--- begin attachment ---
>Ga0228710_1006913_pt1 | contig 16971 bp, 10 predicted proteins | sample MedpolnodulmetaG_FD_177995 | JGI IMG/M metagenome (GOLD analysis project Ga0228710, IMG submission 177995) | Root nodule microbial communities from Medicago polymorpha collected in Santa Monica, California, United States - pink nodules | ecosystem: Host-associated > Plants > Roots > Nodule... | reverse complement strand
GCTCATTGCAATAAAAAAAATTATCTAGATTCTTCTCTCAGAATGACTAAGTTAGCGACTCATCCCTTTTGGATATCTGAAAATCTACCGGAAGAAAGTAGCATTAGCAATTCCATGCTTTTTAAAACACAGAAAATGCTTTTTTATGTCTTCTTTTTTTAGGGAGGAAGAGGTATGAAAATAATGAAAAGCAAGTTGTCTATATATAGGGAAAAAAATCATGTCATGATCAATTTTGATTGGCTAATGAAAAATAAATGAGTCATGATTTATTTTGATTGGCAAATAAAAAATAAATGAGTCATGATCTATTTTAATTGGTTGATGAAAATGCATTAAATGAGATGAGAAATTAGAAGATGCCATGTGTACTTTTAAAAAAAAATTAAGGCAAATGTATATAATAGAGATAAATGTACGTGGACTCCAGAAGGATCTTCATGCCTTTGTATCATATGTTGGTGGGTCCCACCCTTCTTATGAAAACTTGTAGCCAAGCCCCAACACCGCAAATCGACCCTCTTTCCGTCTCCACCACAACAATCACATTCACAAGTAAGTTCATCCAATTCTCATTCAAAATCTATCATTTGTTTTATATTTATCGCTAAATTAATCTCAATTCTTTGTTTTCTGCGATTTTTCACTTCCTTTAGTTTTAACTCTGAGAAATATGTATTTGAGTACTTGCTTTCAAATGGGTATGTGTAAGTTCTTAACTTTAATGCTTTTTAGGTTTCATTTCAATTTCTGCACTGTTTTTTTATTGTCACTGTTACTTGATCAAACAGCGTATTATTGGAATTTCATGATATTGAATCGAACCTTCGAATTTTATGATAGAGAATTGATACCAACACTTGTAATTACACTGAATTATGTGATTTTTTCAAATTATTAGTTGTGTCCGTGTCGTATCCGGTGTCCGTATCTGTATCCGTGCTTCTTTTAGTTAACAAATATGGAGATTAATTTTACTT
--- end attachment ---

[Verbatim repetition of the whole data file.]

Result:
>Ga0228710_1006913_pt1 | contig 16971 bp, 10 predicted proteins | sample MedpolnodulmetaG_FD_177995 | JGI IMG/M metagenome (GOLD analysis project Ga0228710, IMG submission 177995) | Root nodule microbial communities from Medicago polymorpha collected in Santa Monica, California, United States - pink nodules | ecosystem: Host-associated > Plants > Roots > Nodule... | reverse complement strand
GCTCATTGCAATAAAAAAAATTATCTAGATTCTTCTCTCAGAATGACTAAGTTAGCGACTCATCCCTTTTGGATATCTGAAAATCTACCGGAAGAAAGTAGCATTAGCAATTCCATGCTTTTTAAAACACAGAAAATGCTTTTTTATGTCTTCTTTTTTTAGGGAGGAAGAGGTATGAAAATAATGAAAAGCAAGTTGTCTATATATAGGGAAAAAAATCATGTCATGATCAATTTTGATTGGCTAATGAAAAATAAATGAGTCATGATTTATTTTGATTGGCAAATAAAAAATAAATGAGTCATGATCTATTTTAATTGGTTGATGAAAATGCATTAAATGAGATGAGAAATTAGAAGATGCCATGTGTACTTTTAAAAAAAAATTAAGGCAAATGTATATAATAGAGATAAATGTACGTGGACTCCAGAAGGATCTTCATGCCTTTGTATCATATGTTGGTGGGTCCCACCCTTCTTATGAAAACTTGTAGCCAAGCCCCAACACCGCAAATCGACCCTCTTTCCGTCTCCACCACAACAATCACATTCACAAGTAAGTTCATCCAATTCTCATTCAAAATCTATCATTTGTTTTATATTTATCGCTAAATTAATCTCAATTCTTTGTTTTCTGCGATTTTTCACTTCCTTTAGTTTTAACTCTGAGAAATATGTATTTGAGTACTTGCTTTCAAATGGGTATGTGTAAGTTCTTAACTTTAATGCTTTTTAGGTTTCATTTCAATTTCTGCACTGTTTTTTTATTGTCACTGTTACTTGATCAAACAGCGTATTATTGGAATTTCATGATATTGAATCGAACCTTCGAATTTTATGATAGAGAATTGATACCAACACTTGTAATTACACTGAATTATGTGATTTTTTCAAATTATTAGTTGTGTCCGTGTCGTATCCGGTGTCCGTATCTGTATCCGTGCTTCTTTTAGTTAACAAATATGGAGATTAATTTTACTT